Your whole system seems a little iffy anyway with or without any optimisation. Conventionally one would keep a long integer checksum rather than a string. You can always output a string from the integer.

I've to transform "int" into his "bcd" translation because I don't use printf.

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Maybe I've understand why I've to declare the variable static.
If I use

char *__ret = (char *) ret;
return __ret;

The compiler thinks that is the value of __ret that I want, not the content of ret.
Now, if an interrupt occurs, and I've used the Os optimization, the compiler assign the location of ret to another variable and this will corrupt my ret string.
Makes ret static and return pointer to this resolv the problem!
My reasoning is right?
However thanks to everyone for the help.

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You haven't shown enough context to be able to help much - if you present a complete test program that shows the issue you are having it may be possible to provide advice. Personally I'd always use -Os. The usual "problem" with optimisation is when folks don't write "real" programs with real inputs and real outputs but just a "test" of some feature which involves the whole or part of the thing being discarded as it seems to serve no purpose. This is why we need to see you routines in context to know if they are being used for something real or not.

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Quote:
But do you know why it will happen?

Yes. The clue is in the name of the storage class. "auto" or "static". "volatile" has nothing to do with it.

You can still do the BCD transformation on an integer. You may choose to do it on individual 4 bit nibbles of the integer.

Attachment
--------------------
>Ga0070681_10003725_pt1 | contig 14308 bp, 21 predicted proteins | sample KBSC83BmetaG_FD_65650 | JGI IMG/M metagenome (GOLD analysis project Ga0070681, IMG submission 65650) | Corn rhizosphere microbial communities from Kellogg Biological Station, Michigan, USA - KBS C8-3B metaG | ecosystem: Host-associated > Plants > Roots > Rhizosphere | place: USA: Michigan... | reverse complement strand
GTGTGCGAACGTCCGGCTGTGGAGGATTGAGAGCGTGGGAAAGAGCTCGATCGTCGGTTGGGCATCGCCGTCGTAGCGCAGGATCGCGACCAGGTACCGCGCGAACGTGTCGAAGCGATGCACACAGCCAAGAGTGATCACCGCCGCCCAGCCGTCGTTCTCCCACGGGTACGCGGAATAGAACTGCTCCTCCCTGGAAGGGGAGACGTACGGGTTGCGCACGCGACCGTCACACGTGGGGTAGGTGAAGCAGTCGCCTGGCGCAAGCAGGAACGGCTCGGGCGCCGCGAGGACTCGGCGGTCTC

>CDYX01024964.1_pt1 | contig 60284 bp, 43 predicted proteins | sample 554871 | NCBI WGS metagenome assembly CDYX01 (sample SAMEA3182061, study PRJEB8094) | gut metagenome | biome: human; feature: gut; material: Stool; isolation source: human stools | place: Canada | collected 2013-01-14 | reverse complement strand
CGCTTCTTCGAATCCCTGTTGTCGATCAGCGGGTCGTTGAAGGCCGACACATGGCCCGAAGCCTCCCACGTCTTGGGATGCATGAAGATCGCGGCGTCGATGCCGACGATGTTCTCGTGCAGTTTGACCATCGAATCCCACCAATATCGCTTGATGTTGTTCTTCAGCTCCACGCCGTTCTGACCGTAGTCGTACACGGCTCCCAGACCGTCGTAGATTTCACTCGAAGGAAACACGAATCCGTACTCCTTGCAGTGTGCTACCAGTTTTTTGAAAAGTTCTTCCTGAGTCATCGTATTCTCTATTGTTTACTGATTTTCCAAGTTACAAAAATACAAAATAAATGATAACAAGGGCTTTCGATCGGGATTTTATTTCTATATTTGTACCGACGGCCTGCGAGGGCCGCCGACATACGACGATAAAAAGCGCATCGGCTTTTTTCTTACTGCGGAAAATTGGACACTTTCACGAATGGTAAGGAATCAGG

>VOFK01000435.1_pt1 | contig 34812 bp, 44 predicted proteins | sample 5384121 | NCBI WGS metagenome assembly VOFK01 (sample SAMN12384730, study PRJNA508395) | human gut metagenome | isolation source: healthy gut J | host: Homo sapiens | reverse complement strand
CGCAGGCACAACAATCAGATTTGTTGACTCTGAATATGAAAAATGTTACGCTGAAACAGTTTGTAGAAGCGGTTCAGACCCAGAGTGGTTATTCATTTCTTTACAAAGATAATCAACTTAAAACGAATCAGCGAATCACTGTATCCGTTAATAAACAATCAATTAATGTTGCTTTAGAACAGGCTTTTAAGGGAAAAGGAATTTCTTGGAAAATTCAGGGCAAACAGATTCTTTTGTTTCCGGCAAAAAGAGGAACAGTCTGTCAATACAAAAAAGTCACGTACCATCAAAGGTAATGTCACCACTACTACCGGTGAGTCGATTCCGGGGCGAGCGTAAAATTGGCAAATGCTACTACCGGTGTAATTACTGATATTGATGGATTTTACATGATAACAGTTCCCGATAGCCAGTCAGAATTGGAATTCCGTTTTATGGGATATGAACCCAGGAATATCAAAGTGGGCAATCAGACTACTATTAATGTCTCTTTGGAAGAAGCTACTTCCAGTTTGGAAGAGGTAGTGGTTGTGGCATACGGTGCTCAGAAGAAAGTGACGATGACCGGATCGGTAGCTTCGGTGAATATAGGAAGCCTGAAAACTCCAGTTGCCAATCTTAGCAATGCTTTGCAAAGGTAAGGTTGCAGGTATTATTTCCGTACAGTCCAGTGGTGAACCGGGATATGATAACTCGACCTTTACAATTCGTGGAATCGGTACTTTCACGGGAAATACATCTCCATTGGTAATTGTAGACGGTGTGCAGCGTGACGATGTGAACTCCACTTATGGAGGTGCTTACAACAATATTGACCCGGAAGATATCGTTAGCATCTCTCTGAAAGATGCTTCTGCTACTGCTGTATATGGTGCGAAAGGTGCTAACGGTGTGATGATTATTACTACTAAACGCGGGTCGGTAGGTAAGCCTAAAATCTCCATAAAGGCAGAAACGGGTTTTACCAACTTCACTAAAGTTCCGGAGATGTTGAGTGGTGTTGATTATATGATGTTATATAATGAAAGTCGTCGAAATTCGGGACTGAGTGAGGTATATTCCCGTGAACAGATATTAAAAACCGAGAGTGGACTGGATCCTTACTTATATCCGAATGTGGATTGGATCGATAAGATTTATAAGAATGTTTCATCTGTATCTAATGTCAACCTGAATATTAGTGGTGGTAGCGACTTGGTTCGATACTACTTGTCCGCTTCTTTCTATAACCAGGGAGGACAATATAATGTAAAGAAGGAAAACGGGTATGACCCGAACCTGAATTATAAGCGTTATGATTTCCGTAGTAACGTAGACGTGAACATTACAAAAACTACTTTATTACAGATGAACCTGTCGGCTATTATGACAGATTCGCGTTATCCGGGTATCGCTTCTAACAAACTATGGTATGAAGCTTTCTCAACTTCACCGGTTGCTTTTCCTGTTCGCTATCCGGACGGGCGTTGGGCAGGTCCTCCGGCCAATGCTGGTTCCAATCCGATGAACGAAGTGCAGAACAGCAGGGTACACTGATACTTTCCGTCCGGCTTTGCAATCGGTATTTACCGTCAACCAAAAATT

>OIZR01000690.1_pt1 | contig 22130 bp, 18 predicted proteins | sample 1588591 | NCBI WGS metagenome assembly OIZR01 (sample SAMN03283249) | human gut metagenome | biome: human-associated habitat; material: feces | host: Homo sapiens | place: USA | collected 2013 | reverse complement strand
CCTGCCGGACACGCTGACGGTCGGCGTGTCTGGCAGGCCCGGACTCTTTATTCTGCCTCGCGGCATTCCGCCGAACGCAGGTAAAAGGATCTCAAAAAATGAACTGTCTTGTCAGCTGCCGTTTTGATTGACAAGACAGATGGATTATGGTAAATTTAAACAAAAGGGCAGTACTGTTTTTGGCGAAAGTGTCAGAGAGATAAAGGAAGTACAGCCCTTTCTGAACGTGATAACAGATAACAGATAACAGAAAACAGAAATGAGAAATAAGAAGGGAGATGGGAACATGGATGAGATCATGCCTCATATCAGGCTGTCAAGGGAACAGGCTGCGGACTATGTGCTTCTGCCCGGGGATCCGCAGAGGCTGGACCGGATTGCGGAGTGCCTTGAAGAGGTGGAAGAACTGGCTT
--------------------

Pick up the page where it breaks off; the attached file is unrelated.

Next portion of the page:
A C function can return a value that you can use in an assignment. e.g. long checksum = calc_check(char *string);
It can also return a pointer as you do. The pointer has a value. It points to an "auto" area of memory. The contents were valid during the function. What happens outside of the function is anyone's guess. So the contents may well be turned into garbage.

David.

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clawson wrote:
You haven't shown enough context to be able to help much - if you present a complete test program that shows the issue you are having it may be possible to provide advice. Personally I'd always use -Os. The usual "problem" with optimisation is when folks don't write "real" programs with real inputs and real outputs but just a "test" of some feature which involves the whole or part of the thing being discarded as it seems to serve no purpose. This is why we need to see you routines in context to know if they are being used for something real or not.

you are right, sorry, next time I will post more code!

david.prentice wrote:
Quote:
But do you know why it will happen?

Yes. The clue is in the name of the storage class. "auto" or "static". "volatile" has nothing to do with it.

You can still do the BCD transformation on an integer. You may choose to do it on individual 4 bit nibbles of the integer.

A C function can return a value that you can use in an assignment. e.g. long checksum = calc_check(char *string);
It can also return a pointer as you do. The pointer has a value. It points to an "auto" area of memory. The contents were valid during the function. What happens outside of the function is anyone's guess. So the contents may well be turned into garbage.

David.

Ok, I've understand my error. Now I will rewrite my function in a better way following your advices.

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You're returning a pointer to storage that is allocated on the stack. This storage gets overwritten by the next function that is called as the program runs. You might want to read up on the difference between "auto" and "static" storage.